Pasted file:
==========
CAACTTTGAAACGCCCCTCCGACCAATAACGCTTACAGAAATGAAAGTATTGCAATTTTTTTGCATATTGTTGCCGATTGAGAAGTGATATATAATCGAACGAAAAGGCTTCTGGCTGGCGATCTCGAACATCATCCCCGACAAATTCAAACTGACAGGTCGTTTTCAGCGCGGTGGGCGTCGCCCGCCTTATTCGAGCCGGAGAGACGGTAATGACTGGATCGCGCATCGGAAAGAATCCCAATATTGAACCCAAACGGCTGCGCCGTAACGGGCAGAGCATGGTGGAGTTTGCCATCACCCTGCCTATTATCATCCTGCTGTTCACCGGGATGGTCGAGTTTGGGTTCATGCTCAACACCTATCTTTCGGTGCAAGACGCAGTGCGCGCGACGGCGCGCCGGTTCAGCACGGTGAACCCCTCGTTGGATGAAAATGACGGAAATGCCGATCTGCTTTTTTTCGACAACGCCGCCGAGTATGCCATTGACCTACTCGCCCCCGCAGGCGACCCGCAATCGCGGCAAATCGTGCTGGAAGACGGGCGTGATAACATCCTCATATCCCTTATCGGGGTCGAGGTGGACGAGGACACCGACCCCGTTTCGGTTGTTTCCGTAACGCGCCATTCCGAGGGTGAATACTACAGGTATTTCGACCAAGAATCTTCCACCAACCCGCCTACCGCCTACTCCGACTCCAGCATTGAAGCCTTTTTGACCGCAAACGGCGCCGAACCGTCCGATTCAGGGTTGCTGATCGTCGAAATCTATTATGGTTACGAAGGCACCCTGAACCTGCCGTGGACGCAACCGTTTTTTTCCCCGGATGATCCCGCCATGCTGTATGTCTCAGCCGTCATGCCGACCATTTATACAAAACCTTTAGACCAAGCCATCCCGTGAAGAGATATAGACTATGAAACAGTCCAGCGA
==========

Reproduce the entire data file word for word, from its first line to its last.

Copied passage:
CAACTTTGAAACGCCCCTCCGACCAATAACGCTTACAGAAATGAAAGTATTGCAATTTTTTTGCATATTGTTGCCGATTGAGAAGTGATATATAATCGAACGAAAAGGCTTCTGGCTGGCGATCTCGAACATCATCCCCGACAAATTCAAACTGACAGGTCGTTTTCAGCGCGGTGGGCGTCGCCCGCCTTATTCGAGCCGGAGAGACGGTAATGACTGGATCGCGCATCGGAAAGAATCCCAATATTGAACCCAAACGGCTGCGCCGTAACGGGCAGAGCATGGTGGAGTTTGCCATCACCCTGCCTATTATCATCCTGCTGTTCACCGGGATGGTCGAGTTTGGGTTCATGCTCAACACCTATCTTTCGGTGCAAGACGCAGTGCGCGCGACGGCGCGCCGGTTCAGCACGGTGAACCCCTCGTTGGATGAAAATGACGGAAATGCCGATCTGCTTTTTTTCGACAACGCCGCCGAGTATGCCATTGACCTACTCGCCCCCGCAGGCGACCCGCAATCGCGGCAAATCGTGCTGGAAGACGGGCGTGATAACATCCTCATATCCCTTATCGGGGTCGAGGTGGACGAGGACACCGACCCCGTTTCGGTTGTTTCCGTAACGCGCCATTCCGAGGGTGAATACTACAGGTATTTCGACCAAGAATCTTCCACCAACCCGCCTACCGCCTACTCCGACTCCAGCATTGAAGCCTTTTTGACCGCAAACGGCGCCGAACCGTCCGATTCAGGGTTGCTGATCGTCGAAATCTATTATGGTTACGAAGGCACCCTGAACCTGCCGTGGACGCAACCGTTTTTTTCCCCGGATGATCCCGCCATGCTGTATGTCTCAGCCGTCATGCCGACCATTTATACAAAACCTTTAGACCAAGCCATCCCGTGAAGAGATATAGACTATGAAACAGTCCAGCGA